Five Years of MLP:FiM

Five years ago, if someone from the present met me (having used a time travel spell) and informed me that I would be a fan of the latest incarnation of My Little Pony, I would be rather incredulous. Not about watching something whose target demographic I was clearly outside, but about watching something whose express purpose was to sell merchandise. Such entertainment never sat well with me, both due their ethical standing and the quality of their actual entertainment.

But as of today, I see no shame in calling myself a brony. Part of it’s due to my changing political views regarding capitalism. But it’s mostly due to MLP:FiM proving itself to work despite the constraints of a demanding executive board, and having an appeal all its own (as I’ve discussed before). Had the show been broadcast on IFC with none of their characters appearing on toys or tiny backpacks, it would probably draw in subscribers to Adbusters.

The only moments when MLP:FiM irritates a little is when it can’t help to remind the viewer of why it exists, usually in the form of plot contrivances wherein the main characters all change their physical appearance: Different color schemes, pretty butterfly-like creatures, or even sparkly crystalline versions of themselves. Especially problematic are the instances where knowledge of where the show’s priorities lie leads to the predictability of major plot revelations. (Does the mysterious chest with magical keys contain something surprisingly drab and ordinary, à la Indiana Jones and the Last Crusade? Or will it be something bright and shiny, whose miniature physical simulacrum will stand out in an aisle at Target?)

After having seen the Big Special Episode whose airdate on the show’s fifth anniversary was presumably deliberate, the cynical part of my brain wants desperately to remind the rest of it that its major reveal was probably due to the demands of the merchandising department. But as it has been for the past several years, I can’t help but set such concerns aside and enjoy the show for what it is.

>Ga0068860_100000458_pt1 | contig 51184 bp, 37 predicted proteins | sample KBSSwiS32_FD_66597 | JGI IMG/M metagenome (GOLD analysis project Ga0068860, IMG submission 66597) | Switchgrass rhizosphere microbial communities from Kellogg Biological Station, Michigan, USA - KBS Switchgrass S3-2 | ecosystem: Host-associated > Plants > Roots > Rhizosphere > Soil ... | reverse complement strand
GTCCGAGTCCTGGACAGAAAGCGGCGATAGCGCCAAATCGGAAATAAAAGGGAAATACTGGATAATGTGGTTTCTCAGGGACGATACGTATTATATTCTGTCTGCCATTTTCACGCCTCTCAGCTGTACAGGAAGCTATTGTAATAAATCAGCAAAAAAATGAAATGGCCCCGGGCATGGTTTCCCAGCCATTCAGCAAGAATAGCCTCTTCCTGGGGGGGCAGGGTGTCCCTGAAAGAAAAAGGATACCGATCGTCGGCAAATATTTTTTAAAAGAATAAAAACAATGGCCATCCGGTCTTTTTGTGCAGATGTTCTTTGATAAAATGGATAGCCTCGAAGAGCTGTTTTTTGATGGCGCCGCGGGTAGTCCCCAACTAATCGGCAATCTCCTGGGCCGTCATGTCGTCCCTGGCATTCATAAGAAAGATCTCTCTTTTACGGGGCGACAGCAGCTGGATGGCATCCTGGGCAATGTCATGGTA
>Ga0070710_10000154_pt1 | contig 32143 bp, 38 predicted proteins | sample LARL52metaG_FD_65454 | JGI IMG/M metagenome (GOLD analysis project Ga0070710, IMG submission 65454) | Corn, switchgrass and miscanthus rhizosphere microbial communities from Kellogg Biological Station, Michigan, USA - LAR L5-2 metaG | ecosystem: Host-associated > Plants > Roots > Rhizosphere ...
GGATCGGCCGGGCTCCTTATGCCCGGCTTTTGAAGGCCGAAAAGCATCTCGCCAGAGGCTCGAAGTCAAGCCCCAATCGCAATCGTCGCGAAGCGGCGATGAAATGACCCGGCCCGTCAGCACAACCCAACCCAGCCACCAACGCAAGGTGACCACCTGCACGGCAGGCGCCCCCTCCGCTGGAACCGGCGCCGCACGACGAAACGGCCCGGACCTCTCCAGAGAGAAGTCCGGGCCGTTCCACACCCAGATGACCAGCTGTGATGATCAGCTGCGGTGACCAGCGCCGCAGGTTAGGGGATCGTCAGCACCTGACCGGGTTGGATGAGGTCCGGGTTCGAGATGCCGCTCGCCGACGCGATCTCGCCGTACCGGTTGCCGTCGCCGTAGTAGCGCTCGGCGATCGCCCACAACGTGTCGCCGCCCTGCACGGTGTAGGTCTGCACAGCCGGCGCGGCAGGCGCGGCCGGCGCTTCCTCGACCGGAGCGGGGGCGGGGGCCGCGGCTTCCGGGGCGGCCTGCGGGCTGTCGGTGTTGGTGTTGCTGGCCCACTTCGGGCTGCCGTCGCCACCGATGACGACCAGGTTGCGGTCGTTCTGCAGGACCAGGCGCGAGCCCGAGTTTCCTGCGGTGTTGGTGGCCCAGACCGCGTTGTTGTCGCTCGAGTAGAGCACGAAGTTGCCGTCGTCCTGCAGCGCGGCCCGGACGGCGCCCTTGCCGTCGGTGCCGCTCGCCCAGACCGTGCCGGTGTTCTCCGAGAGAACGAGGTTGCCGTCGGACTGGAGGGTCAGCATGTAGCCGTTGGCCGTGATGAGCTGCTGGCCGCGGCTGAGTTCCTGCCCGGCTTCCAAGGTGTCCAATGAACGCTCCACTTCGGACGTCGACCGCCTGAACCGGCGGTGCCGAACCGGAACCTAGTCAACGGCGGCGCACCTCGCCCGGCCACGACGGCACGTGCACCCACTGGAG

Many of those outside of the fandom find bronies odd, if not outright depraved, and given some of the show’s fan-made content, it’s hard to blame them. But given what the overwhelming majority of bronies are like and what they make, I will still readily count myself among their ranks. I’m not ashamed to be part of a community whose members can take inspiration from this and create something like this. For all its occasional, shall we say, eccentricities, the bronies are not something to be feared or even underestimated (in terms of both their artistic talents and philanthropy).

Even so, I suppose I’m not very hardcore a brony. I have yet to attend any conventions. I have purchased no merchandise save for the comic books, a DVD, and a hat. (Perhaps some traces of hippie reside in me still.) And I’ve only drawn one piece of fan art (which — SPOILER WARNING — the Big Special Episode has officially rendered non-canonical). But if anyone asks me point blank if I’m a brony, I’d certainly say yes.

And if someone asked me “Who is best pony?”, as someone already had when they saw me in the hat, I’d just as certainly reply, “Twilight Sparkle.”